There is a lot of discussion in Catholic circles today about our diminishing numbers as our institutional Church searches for concrete responses to the bleeding that has been going on now for some years. I read an article on Spirit Daily today [Will the Post Covid 19 Church be smaller?] that pointed the finger at practices in the Church today that don’t comply with practices in the pre-Vatican II Church such as communion offered in the hand rather than on the tongue. In general, the author pointed to success achieved by parishes that have moved back into traditional territory and he explained “ that they are successful because they offered a serious alternative to unserious, touchy-feely, self-centered culture” that he says prevails everywhere else. No mention, of course, to the success experienced by parishes of the Divine Renovation Network such as St Benedict’s in Halifax Nova Scotia who, like others fostered by Renew International, have successfully developed renewal processes in response to the call of our last 3 Popes to the New Evangelism. There seems as always to be some who wish to live in the past whether or not models of the past will produce fruit in this post Christian era in which we live.
I am a pre-Vatican II Catholic who was raised and educated in the years prior to Vatican II and I can say now that our Church contributed to the decline we are experiencing today because they did not fully understand the Gospel imperative in Mathew 28: 18-20 to make disciples, to baptize and to teach in that order. I was well catechized and sacramentalized but did not experience evangelization until later in life. The Kerygma must always precede catechesis to provide the necessary platform for discipleship formation that reaches its fruition as the result of teaching and admission to the sacraments. We must learn to care and that happens when we fall in love with Jesus. During much of my ministry work over the years, I did not understand the significance of these principles and the relative lack of fruit that those efforts produced are evidence of that.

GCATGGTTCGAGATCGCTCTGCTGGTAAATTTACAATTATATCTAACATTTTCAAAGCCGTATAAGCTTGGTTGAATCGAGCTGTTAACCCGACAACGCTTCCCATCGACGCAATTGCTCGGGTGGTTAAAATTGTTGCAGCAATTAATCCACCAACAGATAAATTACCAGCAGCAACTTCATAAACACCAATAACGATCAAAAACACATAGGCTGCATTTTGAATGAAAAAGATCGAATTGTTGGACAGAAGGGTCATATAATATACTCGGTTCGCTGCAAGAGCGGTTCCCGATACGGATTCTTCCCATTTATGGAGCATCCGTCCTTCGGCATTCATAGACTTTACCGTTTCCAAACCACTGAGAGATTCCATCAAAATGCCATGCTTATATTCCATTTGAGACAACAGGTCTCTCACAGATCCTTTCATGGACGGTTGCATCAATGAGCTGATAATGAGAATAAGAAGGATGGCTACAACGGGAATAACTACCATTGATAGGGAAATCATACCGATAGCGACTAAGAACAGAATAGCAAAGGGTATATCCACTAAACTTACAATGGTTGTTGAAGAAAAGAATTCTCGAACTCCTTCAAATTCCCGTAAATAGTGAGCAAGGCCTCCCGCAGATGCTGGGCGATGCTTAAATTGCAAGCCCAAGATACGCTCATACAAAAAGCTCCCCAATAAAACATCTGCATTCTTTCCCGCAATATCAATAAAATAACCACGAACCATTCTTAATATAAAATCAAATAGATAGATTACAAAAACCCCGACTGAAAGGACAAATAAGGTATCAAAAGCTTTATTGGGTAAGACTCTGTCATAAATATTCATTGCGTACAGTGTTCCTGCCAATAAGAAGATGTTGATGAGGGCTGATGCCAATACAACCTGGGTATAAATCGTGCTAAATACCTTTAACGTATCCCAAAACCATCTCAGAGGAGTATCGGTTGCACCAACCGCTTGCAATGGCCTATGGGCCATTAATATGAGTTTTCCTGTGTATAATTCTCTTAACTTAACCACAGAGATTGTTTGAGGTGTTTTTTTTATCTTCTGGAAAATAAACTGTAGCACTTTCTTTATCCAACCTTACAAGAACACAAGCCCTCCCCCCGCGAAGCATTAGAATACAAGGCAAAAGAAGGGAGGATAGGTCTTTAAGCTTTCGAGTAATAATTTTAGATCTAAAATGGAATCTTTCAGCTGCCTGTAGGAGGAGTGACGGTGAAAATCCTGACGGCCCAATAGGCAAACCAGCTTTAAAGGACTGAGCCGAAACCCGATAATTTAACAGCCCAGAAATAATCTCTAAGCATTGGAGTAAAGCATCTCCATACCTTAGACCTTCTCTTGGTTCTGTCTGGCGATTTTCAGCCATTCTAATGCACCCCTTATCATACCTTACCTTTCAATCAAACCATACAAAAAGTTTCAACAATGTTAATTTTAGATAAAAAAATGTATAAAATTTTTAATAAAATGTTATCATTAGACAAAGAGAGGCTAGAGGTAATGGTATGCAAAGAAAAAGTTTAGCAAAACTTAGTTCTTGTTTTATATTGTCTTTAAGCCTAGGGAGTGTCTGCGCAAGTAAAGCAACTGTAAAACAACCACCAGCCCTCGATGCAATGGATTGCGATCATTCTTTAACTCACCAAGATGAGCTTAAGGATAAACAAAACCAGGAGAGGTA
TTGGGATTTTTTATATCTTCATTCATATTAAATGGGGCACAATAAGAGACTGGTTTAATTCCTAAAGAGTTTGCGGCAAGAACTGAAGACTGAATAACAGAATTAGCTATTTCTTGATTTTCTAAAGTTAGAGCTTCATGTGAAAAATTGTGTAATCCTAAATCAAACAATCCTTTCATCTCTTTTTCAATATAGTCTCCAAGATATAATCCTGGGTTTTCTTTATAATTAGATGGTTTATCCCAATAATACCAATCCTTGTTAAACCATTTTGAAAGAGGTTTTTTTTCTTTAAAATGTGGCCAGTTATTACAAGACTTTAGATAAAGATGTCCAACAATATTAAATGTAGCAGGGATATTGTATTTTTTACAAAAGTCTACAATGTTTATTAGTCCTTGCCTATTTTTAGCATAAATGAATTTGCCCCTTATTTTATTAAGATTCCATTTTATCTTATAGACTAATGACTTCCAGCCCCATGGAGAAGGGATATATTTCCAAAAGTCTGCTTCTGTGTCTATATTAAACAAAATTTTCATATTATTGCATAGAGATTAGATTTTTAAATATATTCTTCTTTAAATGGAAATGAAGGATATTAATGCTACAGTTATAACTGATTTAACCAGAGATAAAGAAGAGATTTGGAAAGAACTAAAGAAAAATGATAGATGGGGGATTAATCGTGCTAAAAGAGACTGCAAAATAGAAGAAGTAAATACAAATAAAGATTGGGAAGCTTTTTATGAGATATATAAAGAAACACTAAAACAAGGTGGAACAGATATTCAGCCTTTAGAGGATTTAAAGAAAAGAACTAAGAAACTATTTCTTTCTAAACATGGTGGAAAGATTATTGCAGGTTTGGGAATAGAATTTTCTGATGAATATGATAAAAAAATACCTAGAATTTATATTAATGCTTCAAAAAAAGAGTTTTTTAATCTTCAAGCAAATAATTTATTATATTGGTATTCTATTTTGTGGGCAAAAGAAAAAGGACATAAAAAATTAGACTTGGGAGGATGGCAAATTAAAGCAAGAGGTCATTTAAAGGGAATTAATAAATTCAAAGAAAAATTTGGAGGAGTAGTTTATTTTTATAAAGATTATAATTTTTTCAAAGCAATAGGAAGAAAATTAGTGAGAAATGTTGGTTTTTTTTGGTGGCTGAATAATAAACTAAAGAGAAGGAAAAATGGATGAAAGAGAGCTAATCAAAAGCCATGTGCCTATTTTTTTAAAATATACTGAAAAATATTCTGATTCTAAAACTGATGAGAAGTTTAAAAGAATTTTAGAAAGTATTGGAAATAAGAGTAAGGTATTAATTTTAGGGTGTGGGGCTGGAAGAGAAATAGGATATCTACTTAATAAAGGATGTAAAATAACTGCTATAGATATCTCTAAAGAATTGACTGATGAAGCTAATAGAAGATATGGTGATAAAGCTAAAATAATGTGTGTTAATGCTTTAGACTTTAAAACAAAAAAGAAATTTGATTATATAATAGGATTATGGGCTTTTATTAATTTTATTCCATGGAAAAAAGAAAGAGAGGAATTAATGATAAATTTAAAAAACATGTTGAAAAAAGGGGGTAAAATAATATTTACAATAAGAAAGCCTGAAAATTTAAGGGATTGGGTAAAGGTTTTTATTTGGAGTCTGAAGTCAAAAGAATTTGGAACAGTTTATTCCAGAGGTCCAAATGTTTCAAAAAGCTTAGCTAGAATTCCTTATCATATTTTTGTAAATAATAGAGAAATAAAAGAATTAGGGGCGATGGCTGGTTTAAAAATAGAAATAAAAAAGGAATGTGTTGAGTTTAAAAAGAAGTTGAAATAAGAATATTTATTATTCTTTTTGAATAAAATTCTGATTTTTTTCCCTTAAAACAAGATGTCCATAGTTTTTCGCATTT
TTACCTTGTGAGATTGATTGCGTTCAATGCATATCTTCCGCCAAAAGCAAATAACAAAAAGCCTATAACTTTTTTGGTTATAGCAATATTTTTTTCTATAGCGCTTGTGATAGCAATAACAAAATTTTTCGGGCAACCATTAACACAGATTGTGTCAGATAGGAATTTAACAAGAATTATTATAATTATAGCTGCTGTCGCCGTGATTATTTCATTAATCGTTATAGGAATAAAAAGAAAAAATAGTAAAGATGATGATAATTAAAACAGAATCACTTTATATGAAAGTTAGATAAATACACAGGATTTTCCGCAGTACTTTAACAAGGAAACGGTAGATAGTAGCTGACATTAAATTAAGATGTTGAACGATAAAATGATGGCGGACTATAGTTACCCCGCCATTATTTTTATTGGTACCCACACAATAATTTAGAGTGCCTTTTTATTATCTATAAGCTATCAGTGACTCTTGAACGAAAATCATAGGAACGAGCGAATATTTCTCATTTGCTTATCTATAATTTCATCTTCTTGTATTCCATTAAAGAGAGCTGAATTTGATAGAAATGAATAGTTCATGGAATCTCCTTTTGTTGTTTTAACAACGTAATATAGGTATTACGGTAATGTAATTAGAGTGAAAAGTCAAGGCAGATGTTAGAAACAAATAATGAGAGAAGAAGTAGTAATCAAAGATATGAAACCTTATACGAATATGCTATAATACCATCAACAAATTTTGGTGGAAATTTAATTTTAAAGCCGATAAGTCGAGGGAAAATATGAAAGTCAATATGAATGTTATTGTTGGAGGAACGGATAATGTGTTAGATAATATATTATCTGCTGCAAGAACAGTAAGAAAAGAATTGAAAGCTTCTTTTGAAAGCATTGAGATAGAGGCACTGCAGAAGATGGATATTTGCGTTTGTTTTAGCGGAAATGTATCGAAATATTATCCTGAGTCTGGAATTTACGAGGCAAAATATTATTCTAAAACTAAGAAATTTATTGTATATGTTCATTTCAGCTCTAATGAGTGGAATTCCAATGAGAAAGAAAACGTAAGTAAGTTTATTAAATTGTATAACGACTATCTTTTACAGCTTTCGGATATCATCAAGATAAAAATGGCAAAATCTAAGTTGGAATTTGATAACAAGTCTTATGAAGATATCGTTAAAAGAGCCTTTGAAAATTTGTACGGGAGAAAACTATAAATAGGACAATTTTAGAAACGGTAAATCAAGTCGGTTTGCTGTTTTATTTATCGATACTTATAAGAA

I have to say that I have been involved in evangelization for over 20 years in my home parish of St. Joseph’s at Vanderhoof but have only come to understand the significance of the place of the Kerygma in the process over the last 3 years. The Divine Renovation Network and the writings of Fr. James Mallon have helped me to re-order my ministry that it might be more fruitful.
Yes, we need to try to recapture some of the sacredness that characterized the pre-Vatican II Church but that sacredness can shine forth in a culture of hospitality, invitation, Holy Spirit inspired prayer, small group sharing, stewardship and outreach to those who do not yet know Jesus. These aspects of renewal characterize communities who are not content to maintain what they have but are determined to embrace others through mission in response to the Great Commission. This is the task that the Holy Spirit calls us to today. We will be a smaller Church but Hope sustains us as we recognize that with the Holy Spirit doing the heavy lifting our Church will survive and grow in the years ahead.